To the Editor

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This column was prepared for the July 4, 2001 edition of U.S. 1 Newspaper. All rights reserved.

Between the Lines

So what about this Independence Day idea? We brought

the subject up in the context of how companies were planning their

vacation schedules this week. With the 4th of July on a Wednesday

should people get Monday and Tuesday off as well, or Thursday and

Friday off, or just the Wednesday off and let them take their own

time if they wanted an extra long weekend?

In any case, when would the best fireworks be — on the weekend

before or the weekend after or the 4th itself? The answer to that

question is all of the above — see our day-by-day listings beginning

on page 13 for the ongoing list of fireworks.

But for business planning purposes, wouldn’t this week be easier for

everyone if we renamed the holiday Independence Day, made it fall

on the first Monday in July, and then all enjoyed a three-day weekend?

Of course some politically correct people would have a problem with

"Independence Day." That suggests isolationism and imperialism

no longer appropriate for this global village, they might argue. But

we could rename the holiday "Inter-dependence Day" and everyone

could be happy.

But we suspect a lot of traditionalists still lurk out there (and

even in here). We received the following comment from one of the subscribers

to our free E-mail newsletter, the U.S. 1 Sneak Preview:

"NNNOOO! Leave 4th of July alone! Let’s keep at least one of the

holidays traditional! They’ve already messed up Memorial Day, Armistice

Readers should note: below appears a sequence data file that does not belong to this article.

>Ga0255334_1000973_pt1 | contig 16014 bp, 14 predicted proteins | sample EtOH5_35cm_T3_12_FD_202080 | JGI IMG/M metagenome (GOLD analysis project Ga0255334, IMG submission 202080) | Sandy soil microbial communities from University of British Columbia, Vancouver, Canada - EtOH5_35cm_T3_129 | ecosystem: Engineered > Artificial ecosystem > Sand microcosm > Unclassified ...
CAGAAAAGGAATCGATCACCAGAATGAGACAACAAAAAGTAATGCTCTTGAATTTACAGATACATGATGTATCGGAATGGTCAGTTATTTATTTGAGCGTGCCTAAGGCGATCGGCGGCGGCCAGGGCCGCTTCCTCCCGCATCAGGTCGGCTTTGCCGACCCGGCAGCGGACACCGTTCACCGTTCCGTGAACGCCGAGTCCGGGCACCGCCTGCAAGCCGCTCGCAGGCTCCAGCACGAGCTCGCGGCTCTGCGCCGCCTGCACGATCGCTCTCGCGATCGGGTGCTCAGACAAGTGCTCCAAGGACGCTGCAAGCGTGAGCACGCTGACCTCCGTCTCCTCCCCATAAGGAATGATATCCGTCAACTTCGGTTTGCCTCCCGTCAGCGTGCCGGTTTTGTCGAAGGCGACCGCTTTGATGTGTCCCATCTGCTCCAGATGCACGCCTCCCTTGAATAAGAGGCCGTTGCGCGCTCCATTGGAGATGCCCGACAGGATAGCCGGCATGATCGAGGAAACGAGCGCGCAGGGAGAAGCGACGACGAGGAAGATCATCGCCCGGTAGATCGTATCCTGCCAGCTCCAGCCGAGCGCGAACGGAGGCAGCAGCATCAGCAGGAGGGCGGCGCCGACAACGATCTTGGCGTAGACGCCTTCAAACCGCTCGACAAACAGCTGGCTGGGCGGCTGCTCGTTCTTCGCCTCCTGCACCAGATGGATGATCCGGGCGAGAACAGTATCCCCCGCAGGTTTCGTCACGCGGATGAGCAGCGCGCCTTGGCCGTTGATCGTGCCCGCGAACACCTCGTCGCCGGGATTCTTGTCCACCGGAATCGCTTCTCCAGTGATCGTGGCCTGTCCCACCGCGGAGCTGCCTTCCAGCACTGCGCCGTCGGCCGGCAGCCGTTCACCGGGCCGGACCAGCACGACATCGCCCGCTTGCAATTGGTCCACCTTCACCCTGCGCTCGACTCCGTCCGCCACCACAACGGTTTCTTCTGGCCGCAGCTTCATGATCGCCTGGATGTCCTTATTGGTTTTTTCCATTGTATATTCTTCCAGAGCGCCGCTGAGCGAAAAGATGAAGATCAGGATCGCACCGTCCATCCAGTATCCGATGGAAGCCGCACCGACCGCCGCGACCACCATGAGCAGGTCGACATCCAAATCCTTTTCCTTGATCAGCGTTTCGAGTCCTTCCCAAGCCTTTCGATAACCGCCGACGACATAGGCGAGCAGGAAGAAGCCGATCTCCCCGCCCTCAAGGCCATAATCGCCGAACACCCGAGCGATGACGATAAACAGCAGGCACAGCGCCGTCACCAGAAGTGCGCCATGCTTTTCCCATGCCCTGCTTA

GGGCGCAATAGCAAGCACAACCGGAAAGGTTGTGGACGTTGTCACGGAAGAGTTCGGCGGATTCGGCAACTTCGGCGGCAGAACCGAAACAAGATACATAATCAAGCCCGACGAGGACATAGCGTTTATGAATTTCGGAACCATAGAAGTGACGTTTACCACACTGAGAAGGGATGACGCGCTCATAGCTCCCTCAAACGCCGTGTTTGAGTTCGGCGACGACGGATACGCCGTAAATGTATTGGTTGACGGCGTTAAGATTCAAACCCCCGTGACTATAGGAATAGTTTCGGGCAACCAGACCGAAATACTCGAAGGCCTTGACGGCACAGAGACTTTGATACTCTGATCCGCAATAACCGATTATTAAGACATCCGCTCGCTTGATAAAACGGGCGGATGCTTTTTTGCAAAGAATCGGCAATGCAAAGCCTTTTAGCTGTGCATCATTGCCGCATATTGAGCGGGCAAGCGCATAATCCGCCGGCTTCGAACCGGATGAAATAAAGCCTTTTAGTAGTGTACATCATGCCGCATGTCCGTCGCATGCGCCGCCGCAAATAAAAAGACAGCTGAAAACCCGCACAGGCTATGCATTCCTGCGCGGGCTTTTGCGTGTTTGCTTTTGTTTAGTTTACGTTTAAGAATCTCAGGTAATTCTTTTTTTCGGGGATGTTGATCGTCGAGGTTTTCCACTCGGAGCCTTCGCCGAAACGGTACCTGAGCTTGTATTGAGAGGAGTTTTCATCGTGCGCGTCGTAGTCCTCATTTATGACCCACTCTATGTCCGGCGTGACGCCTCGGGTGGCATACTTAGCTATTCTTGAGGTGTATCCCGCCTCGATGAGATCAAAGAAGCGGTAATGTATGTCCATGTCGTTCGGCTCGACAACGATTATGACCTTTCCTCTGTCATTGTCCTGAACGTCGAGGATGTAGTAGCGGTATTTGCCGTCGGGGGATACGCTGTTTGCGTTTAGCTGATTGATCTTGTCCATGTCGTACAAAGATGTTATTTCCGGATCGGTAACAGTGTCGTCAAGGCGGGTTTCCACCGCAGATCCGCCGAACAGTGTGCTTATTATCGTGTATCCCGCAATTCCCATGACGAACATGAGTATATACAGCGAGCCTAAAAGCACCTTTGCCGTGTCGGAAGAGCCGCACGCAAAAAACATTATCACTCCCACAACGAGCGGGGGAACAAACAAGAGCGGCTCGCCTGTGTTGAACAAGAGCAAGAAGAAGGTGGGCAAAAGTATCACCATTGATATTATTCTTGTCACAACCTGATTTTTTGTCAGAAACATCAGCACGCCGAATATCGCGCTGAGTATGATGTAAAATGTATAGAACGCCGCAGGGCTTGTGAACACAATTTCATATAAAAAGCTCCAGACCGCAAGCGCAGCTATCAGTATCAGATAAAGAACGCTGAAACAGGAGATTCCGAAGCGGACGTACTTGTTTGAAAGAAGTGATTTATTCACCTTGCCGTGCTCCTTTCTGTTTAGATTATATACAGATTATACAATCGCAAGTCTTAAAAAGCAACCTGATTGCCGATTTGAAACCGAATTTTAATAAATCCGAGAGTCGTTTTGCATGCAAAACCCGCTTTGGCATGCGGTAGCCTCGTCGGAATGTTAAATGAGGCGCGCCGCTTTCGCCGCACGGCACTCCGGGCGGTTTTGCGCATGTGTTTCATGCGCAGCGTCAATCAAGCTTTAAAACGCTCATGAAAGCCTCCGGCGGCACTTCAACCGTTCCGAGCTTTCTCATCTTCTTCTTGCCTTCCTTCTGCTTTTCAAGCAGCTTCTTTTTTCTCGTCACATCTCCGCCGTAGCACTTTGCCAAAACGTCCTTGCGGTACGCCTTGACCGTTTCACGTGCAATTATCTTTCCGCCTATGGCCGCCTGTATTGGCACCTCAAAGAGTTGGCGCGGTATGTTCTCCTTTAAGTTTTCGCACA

Day (now known as Veterans’ Day), Thanksgiving (which used to be the

last Thursday of the month but was moved up a week because more time

was wanted for shopping before Christmas). People used to be happy

with a midweek holiday — then commercialism set in."

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To the Editor

My applause to Nicole Plett for her excellent article

on "Summer Shakespeare" (U.S. 1, June 27). Sadly, the applause

of hundreds of people who have loved Princeton Rep’s adventurous and

highly professional productions will be stifled this year, for no

good reason. I am glad that New York City does not put the "environmental

concerns" of preserving Central Park before the enjoyment of the

park by the public.

Princeton Rep’s productions were free and took an annual tradition

to a new level last year at Pettoranello Park that rivaled the Delacorte.

For the powers that be to indicate that they may procrastinate indefinitely

on this matter and thus deny the value of promoting the arts in Princeton

in such a positive way — all I hear is the sound of one hand clapping.

Nancy Nicholson


Three scientists shared the 1998 Nobel Prize for their work in nitric

oxide research (U.S. 1, June 27), but the prize was not for successfully

grafting oxide onto another compound, says Joel Morley of NiCox Inc.

at the Carnegie Center. The grafting was accomplished by pharmaceutical

companies such as NiCox. One of the Nobel winners, Louis Ignarro,

is on the advisory board of NiCox.

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